The Philippine government could be running out of time to lobby for a proposed bill giving Philippine-made apparel duty-free access to the United States, since US business is now on hold as Congress recesses for the November mid-term elections.

Even as US lawmakers headed home to hit the campaign trail, the Aquino Administration still expressed hope that the Save Our Industries Act or SAVE Act would be enacted into law.

At a press briefing in Malacanang on Thursday (30 September), Trade Secretary Gregory Domingo said the united efforts of Filipino-Americans could contribute to the passage of the bill. Earlier this week Undersecretary Cristino Panilio headed to Washington DC to meet American senators and congressmen to try to push for the measure.

The SAVE Act, introduced last October, would grant duty-free treatment to garments wholly assembled in the Philippines, provided that these are made from US-made fabrics, such as yarn and cotton. US yarns and fabrics will also be granted duty-free entry to the Philippines, as they are sold to the apparel manufacturers in the country.

Domingo said the proposed measure is a "win-win formula" since it stands to boost the US textiles and Philippine garment industries and will create some 200,000 jobs in the Philippines. Advocates also claim US textile exports to the Philippines are expected to grow from US$13.5m in 2009 to US$500m in five years.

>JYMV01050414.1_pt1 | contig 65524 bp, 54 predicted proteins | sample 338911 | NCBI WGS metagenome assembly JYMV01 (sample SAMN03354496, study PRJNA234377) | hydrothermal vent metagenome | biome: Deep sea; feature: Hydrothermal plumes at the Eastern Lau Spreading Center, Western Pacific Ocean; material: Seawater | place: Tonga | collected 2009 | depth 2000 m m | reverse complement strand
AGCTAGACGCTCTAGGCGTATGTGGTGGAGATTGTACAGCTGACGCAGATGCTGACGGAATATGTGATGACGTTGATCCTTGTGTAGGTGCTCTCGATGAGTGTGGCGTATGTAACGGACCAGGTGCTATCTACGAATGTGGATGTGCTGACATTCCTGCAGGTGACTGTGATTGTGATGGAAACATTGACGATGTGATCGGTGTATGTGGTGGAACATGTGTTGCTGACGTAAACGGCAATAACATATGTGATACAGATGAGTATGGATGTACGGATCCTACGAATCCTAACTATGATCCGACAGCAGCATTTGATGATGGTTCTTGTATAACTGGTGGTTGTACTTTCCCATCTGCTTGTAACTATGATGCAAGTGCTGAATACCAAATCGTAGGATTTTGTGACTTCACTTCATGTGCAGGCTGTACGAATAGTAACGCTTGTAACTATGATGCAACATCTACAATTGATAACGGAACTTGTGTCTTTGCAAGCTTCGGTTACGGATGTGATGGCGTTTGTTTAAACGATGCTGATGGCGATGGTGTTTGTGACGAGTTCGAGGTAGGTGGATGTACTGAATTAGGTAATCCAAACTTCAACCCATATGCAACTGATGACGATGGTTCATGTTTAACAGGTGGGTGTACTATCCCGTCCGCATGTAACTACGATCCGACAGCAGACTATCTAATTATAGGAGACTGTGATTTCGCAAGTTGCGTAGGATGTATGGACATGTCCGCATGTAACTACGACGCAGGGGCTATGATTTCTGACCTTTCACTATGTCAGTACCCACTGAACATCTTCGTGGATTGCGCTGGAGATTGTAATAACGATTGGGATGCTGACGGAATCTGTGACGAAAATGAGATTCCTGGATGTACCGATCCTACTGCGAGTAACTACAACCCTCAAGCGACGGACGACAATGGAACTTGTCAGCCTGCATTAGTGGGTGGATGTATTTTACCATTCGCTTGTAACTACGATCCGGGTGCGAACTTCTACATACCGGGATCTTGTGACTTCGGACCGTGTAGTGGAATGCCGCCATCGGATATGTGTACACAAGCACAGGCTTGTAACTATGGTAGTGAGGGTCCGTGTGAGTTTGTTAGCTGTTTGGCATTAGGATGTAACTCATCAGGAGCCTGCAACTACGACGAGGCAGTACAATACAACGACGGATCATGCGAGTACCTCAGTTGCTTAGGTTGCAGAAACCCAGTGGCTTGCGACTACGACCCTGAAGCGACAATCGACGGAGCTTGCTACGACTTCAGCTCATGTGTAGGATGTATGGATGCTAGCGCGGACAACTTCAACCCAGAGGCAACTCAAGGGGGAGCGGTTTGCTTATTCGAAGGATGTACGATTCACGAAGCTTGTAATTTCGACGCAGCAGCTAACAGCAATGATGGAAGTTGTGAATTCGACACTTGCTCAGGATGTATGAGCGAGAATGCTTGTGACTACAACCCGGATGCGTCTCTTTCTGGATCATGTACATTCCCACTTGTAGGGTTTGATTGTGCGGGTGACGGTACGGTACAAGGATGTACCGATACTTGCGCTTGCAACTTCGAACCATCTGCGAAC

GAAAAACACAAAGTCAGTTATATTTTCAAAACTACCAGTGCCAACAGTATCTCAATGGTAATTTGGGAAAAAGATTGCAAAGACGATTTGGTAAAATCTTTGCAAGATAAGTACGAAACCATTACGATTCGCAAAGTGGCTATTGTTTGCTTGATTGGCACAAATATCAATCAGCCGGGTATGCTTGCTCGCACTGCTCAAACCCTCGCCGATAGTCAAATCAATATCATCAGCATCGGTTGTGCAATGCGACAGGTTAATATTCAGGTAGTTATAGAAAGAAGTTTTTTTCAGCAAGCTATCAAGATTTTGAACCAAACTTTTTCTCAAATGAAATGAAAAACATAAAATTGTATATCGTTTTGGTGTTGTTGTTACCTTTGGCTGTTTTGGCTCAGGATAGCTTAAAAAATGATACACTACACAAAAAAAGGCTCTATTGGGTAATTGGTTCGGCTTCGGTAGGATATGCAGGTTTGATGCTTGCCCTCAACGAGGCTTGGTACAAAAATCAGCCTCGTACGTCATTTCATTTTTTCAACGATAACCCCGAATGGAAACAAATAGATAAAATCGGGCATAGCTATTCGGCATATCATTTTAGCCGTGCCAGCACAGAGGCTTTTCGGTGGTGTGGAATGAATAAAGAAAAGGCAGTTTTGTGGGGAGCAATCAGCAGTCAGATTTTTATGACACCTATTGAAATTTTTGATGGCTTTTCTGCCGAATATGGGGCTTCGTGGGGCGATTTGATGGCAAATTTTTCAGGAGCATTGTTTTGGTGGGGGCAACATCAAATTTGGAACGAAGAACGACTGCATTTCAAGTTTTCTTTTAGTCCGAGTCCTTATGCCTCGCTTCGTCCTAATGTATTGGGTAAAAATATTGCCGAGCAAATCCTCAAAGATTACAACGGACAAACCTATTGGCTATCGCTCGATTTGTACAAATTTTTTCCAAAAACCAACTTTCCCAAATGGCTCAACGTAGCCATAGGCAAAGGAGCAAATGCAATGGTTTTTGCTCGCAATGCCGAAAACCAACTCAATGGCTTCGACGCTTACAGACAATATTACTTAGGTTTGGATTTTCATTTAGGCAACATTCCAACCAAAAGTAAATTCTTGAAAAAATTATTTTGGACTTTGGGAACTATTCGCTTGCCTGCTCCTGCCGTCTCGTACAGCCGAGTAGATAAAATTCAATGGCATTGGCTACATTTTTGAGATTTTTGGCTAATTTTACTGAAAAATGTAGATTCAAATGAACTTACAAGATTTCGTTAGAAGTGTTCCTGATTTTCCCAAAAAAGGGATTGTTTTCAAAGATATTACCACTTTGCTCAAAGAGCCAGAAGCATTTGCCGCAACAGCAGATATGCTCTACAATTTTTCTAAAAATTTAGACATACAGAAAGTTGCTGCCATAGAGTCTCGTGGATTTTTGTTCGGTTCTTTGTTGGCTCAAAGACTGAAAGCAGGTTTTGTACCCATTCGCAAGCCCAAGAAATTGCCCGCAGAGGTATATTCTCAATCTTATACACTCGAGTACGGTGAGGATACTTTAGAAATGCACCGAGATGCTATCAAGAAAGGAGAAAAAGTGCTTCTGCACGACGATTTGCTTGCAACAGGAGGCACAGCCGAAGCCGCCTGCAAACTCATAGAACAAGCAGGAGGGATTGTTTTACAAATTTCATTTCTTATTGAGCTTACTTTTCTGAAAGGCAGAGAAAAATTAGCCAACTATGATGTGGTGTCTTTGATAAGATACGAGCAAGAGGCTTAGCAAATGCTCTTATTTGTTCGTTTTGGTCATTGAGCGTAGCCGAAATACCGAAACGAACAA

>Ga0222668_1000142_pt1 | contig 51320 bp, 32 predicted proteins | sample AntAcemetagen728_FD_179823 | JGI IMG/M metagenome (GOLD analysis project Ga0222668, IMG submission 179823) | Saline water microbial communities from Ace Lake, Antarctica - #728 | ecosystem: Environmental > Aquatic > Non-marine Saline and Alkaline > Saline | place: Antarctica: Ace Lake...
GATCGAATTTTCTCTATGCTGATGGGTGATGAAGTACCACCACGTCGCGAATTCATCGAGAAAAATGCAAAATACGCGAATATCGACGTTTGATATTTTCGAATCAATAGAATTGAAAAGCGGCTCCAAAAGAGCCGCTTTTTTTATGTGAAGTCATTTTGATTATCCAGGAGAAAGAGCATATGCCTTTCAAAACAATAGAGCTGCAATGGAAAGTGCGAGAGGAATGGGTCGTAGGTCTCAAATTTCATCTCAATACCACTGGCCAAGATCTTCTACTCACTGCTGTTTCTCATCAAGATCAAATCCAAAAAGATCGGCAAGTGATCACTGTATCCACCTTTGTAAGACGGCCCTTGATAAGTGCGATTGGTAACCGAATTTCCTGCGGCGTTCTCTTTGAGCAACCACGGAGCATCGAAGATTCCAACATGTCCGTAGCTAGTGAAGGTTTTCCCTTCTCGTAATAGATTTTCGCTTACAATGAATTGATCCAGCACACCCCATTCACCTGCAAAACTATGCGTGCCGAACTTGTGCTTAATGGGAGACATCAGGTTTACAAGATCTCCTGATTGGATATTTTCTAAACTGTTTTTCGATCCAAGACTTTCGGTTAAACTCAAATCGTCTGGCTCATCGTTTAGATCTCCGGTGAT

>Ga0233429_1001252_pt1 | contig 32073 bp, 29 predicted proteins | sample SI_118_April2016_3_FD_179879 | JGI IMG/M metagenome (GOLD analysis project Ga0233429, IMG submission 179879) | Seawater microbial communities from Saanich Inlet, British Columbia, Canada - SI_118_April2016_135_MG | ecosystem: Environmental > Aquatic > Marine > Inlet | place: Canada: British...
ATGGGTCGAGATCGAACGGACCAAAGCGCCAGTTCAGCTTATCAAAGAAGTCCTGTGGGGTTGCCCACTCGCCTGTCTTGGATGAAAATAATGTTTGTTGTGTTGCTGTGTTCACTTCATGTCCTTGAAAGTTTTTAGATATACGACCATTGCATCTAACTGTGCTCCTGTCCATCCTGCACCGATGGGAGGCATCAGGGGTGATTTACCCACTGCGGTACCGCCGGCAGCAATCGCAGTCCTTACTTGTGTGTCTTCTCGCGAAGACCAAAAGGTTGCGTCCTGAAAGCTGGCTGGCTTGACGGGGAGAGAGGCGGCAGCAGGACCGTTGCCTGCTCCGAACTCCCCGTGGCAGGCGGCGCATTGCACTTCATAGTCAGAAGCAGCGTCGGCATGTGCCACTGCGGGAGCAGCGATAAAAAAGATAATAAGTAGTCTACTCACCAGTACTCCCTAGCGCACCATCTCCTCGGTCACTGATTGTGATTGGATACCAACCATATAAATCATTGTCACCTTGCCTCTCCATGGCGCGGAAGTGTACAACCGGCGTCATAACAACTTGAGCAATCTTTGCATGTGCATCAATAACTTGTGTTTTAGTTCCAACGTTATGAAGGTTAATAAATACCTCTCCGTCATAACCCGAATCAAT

However, critics say the bill fails to deliver for the US textile industry because it contains special exceptions allowing duty-free access for non-US fabric. For example, linings, narrow elastic fabrics, sewing thread, and pocketing, could come from any source; and a de minimis provision allows for up to 10% of the fibre or yarn (except for elastomeric yarn) in the fabric to be foreign.

An even more controversial provision is that of 'single transformation,' which allows for duty-free treatment of certain apparel - including brassieres, women's wool apparel and men's wool coats - assembled in the Philippines without regard to the origin of the fabric or yarn.

A US trade expert consulted today (1 October) by just-style said Congress may yet consider substantive legislation in the lame duck session following the mid-term elections, "but I would not bet on it taking up the SAVE bill."

She added: "There are far higher priorities, including legislation that is much farther along in the process."

On the trade front, it seems the greatest speculation with respect to the lame duck session is firstly, whether the Senate will take up the China currency bill so overwhelmingly approved by the House earlier this week. And secondly, whether the two houses will approve short term extensions of the expiring preference programs (like the Generalized System of Preferences) - "and even these are far from clear."